Feb, 2011, An interview with Liliana Porter and Ana Tiscornia, conducted by Amy Eva Raehse
Charles Sanders Peirce wrote, “It is the compulsion, the absolute constraint upon us to think otherwise than we have been thinking that constitutes experience.” (Phaneroscopy or the Natural History of Concepts, c. 1905). The model of thinking differently is an essential catalyst in the collaborative creative process. If an exhibition acts as a journey of discovery, it attempts to create a visual, sensual, and intellectual experience worthy of the artistic undertaking it presents. Vital to the conversation brought to light through this exhibition is the discussion between two artists who have collaborated for many years, placing their trust in what is fundamentally an unknown outcome, while clearly maintaining the individual voices of their singularly authored works.
This exhibition reveals the expansive voice of collaboration, while simultaneously looking at the altered way each artist thinks about the new questions posed by both the intersection and divergence of ideas. As a gallery that has celebrated collaboration in different ways throughout our history, we are interested in the subject of creative alliances. In this exhibition, we reflect on the complexity inherent in the act of working collectively toward something that précis the broad spectrum of human experience, while still satisfying the individual and vulnerable connection between maker, object, and image. This interview attempts to provide insight into the creative process and vision of these two remarkable artists on the occasion of the exhibition “Dialogue: Liliana Porter & Ana Tiscornia.”
AER: Curating this exhibition has given rise to myriad questions related to methodology. Is the goal of your collaborative work to produce a transferred experience, a type of hybridization, or an awareness of the process of collaboration itself?
LP/ AT: The ultimate aim of the work is, as in our own individual artwork, to generate an aesthetic experience: to pose questions, to trigger a critical reflection, to induce a process of emotional and intellectual fruition. The difference is that the discourse in the collaboration is new. The collaborative conversations are different from our individual discourses. It is the result of putting together our distinct approaches. It is like a dialogue, or a kind of duet. In this sense, there is also an awareness of the process of collaboration. This is why we try to exhibit the partnered work together with individual pieces, because the result of the union, the new voice, becomes more evident.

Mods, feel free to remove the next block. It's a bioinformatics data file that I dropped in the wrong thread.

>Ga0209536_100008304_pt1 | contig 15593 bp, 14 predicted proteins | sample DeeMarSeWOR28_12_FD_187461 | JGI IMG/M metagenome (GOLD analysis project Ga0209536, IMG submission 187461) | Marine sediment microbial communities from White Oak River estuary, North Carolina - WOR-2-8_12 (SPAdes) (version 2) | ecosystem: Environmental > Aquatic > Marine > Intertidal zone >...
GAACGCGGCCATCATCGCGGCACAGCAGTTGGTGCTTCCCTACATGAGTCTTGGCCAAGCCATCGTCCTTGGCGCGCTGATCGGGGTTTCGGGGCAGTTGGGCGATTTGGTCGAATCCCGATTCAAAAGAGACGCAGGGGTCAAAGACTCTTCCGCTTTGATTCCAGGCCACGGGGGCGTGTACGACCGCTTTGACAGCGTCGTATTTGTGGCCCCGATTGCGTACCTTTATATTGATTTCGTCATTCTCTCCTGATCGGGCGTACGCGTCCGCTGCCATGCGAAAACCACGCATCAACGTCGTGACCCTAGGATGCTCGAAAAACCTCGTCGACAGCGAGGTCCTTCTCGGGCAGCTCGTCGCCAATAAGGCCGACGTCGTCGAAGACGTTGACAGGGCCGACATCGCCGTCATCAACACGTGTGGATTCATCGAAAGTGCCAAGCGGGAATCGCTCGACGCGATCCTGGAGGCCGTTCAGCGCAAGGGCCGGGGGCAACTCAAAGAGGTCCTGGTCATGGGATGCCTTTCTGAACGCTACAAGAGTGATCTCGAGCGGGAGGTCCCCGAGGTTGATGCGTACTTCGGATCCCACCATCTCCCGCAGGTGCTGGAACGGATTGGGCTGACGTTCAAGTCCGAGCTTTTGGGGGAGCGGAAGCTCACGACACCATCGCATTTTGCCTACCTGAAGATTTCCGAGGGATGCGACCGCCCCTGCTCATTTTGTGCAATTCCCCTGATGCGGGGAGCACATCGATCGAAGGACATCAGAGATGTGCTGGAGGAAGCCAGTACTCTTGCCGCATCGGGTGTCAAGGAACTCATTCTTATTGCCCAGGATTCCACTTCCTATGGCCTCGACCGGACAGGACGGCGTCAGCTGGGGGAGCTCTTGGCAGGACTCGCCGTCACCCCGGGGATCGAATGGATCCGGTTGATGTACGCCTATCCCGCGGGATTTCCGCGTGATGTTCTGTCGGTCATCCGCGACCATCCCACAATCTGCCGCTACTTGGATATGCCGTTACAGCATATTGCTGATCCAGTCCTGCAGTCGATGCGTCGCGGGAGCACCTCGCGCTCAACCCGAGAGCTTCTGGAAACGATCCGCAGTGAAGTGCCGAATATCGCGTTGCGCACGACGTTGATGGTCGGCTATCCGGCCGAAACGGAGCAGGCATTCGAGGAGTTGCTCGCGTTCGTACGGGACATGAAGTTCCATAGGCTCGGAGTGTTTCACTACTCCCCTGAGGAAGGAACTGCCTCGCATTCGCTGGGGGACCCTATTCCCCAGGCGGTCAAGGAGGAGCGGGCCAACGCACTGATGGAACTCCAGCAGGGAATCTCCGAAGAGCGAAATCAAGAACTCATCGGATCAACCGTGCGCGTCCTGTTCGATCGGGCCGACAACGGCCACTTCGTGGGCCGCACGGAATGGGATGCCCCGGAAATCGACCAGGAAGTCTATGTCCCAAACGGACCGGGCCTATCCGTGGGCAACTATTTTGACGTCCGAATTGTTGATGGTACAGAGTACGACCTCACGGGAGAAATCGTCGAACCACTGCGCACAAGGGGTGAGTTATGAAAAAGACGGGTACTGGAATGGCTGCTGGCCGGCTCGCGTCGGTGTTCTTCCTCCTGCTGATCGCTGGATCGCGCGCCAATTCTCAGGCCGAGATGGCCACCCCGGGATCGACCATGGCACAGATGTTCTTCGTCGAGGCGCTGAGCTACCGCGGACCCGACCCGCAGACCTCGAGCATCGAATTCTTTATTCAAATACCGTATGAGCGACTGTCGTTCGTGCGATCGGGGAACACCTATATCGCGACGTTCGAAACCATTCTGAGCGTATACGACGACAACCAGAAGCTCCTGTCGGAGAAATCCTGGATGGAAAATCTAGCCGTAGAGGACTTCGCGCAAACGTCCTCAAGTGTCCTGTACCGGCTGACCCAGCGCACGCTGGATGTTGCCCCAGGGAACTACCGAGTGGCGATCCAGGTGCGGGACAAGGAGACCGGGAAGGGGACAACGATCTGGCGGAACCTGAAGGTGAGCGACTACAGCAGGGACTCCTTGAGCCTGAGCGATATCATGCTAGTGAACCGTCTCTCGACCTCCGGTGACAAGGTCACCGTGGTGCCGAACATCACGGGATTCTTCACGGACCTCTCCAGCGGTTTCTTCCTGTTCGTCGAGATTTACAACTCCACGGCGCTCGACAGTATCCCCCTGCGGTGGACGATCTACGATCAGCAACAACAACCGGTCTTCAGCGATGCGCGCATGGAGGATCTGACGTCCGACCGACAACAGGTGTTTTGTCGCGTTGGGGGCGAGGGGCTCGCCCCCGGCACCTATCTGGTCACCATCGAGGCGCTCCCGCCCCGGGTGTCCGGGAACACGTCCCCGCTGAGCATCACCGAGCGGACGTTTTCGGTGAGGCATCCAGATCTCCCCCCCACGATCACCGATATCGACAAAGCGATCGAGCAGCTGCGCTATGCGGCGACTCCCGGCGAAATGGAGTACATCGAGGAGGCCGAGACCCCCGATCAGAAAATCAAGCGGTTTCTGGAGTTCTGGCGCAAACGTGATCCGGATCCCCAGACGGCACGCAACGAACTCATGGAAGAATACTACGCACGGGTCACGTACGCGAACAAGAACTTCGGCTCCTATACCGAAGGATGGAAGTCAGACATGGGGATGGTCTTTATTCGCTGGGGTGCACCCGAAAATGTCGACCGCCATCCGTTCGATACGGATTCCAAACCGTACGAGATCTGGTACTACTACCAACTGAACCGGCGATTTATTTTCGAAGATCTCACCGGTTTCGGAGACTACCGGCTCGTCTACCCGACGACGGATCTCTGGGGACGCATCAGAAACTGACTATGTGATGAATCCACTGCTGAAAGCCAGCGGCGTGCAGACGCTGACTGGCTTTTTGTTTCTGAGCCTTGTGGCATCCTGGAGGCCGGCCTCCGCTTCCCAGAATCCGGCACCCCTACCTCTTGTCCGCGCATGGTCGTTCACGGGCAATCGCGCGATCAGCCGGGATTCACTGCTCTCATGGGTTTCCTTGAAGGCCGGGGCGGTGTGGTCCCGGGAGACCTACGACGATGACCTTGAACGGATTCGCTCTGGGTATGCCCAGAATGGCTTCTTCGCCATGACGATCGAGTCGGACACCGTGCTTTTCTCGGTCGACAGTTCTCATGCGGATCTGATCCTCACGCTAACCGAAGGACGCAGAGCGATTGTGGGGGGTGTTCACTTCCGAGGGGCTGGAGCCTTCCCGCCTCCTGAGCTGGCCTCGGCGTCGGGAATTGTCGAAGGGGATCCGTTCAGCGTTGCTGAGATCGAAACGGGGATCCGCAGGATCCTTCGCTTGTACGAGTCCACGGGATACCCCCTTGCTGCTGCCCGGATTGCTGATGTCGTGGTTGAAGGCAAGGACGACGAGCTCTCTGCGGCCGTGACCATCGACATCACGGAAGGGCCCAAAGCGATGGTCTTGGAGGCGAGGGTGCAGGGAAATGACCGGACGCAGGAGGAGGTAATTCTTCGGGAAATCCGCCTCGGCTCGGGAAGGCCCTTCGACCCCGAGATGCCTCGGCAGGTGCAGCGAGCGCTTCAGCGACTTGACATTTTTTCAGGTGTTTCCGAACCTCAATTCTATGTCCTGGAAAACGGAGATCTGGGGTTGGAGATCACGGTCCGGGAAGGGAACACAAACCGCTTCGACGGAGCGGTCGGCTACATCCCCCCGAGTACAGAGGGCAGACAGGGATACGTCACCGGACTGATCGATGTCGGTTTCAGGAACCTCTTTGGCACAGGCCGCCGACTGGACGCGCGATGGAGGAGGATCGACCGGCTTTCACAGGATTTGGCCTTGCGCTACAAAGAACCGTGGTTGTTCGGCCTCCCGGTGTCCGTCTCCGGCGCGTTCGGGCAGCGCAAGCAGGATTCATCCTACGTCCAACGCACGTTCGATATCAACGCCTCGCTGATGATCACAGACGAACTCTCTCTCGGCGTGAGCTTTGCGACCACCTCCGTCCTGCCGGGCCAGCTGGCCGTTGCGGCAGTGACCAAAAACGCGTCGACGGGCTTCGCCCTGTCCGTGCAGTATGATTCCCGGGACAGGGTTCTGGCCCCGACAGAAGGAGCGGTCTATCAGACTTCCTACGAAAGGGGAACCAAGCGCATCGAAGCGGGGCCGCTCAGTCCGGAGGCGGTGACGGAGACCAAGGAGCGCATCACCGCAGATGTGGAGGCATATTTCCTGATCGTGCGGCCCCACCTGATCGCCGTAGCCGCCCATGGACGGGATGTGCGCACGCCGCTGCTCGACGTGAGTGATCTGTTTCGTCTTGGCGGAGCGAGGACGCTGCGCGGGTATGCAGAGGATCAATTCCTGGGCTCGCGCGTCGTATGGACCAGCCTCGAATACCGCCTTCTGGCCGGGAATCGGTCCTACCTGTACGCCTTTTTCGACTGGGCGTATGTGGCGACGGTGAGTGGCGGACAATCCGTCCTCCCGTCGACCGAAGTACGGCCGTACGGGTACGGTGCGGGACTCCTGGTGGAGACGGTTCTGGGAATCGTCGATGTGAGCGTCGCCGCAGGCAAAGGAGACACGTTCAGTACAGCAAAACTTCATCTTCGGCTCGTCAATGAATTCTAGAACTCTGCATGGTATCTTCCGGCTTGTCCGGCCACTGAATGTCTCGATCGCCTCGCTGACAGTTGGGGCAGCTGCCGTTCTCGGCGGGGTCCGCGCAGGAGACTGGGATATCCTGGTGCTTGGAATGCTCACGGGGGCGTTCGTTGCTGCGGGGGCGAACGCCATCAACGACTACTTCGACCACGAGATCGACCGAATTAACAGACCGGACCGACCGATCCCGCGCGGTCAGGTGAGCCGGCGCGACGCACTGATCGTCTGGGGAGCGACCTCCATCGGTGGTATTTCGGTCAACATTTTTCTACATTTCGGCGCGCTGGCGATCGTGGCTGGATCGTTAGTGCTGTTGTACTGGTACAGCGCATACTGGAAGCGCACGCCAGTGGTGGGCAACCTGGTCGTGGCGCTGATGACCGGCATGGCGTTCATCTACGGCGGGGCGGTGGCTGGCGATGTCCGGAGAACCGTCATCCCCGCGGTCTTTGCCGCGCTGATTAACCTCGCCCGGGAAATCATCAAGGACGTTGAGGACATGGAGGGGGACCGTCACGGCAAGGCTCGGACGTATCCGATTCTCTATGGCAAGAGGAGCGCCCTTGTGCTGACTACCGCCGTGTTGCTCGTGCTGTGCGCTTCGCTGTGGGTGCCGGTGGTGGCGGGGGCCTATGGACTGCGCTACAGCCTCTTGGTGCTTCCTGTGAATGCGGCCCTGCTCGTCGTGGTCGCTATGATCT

AER: Collaboration can be a long and arduous process. Is it difficult to imagine the result? Do you work in tandem? Or do you alternate passages?
LP/ AT: First we think of different ideas for the collaborative pieces. When we agree on some of them, we start thinking together about possible formal solutions. It may be that one of us starts the piece, and then the other jumps in with an idea or a suggestion. Or we might do the entire process together, analyzing step by step. It depends on the idea itself. In any case we enjoy the process very much.
LP/ AT: The first time we produced a piece together was actually by chance. We were testing a new camera. To check the lens and the focus, we placed a little figurine (made by Liliana) on top of the drawing table where Ana had some proofs of her recent work. When we saw the results we were amazed. We really did not expect to like the images, and concluded that it was a wonderful – although accidental – and perfect collaboration. The end result was revealing for us, since it was a completely new narrative. It was not Liliana’s philosophical questions, nor Ana’s concerns with oblivion. It was more like a fictional narrative. Then we decided to keep developing that interaction. Our first exhibition together was in 2005, titled “Fictions and Other Realities” at Georgia State University. Our second collaboration was at the Point of Contact Gallery at Syracuse University. In each instance we presented collaborative as well as individual works.